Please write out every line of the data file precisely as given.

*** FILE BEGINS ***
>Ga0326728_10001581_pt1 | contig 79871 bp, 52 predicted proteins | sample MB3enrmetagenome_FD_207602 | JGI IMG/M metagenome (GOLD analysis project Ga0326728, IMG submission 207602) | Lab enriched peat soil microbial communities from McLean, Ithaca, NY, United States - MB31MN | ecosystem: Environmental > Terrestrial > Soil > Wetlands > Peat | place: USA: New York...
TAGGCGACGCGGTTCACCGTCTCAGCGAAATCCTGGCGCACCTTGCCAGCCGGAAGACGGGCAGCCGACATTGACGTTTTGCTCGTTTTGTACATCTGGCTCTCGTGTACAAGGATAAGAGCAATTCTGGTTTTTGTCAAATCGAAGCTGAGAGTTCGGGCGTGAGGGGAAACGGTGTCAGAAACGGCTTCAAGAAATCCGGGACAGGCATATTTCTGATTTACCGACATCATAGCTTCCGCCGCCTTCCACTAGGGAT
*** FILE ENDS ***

>Ga0326728_10001581_pt1 | contig 79871 bp, 52 predicted proteins | sample MB3enrmetagenome_FD_207602 | JGI IMG/M metagenome (GOLD analysis project Ga0326728, IMG submission 207602) | Lab enriched peat soil microbial communities from McLean, Ithaca, NY, United States - MB31MN | ecosystem: Environmental > Terrestrial > Soil > Wetlands > Peat | place: USA: New York...
TAGGCGACGCGGTTCACCGTCTCAGCGAAATCCTGGCGCACCTTGCCAGCCGGAAGACGGGCAGCCGACATTGACGTTTTGCTCGTTTTGTACATCTGGCTCTCGTGTACAAGGATAAGAGCAATTCTGGTTTTTGTCAAATCGAAGCTGAGAGTTCGGGCGTGAGGGGAAACGGTGTCAGAAACGGCTTCAAGAAATCCGGGACAGGCATATTTCTGATTTACCGACATCATAGCTTCCGCCGCCTTCCACTAGGGAT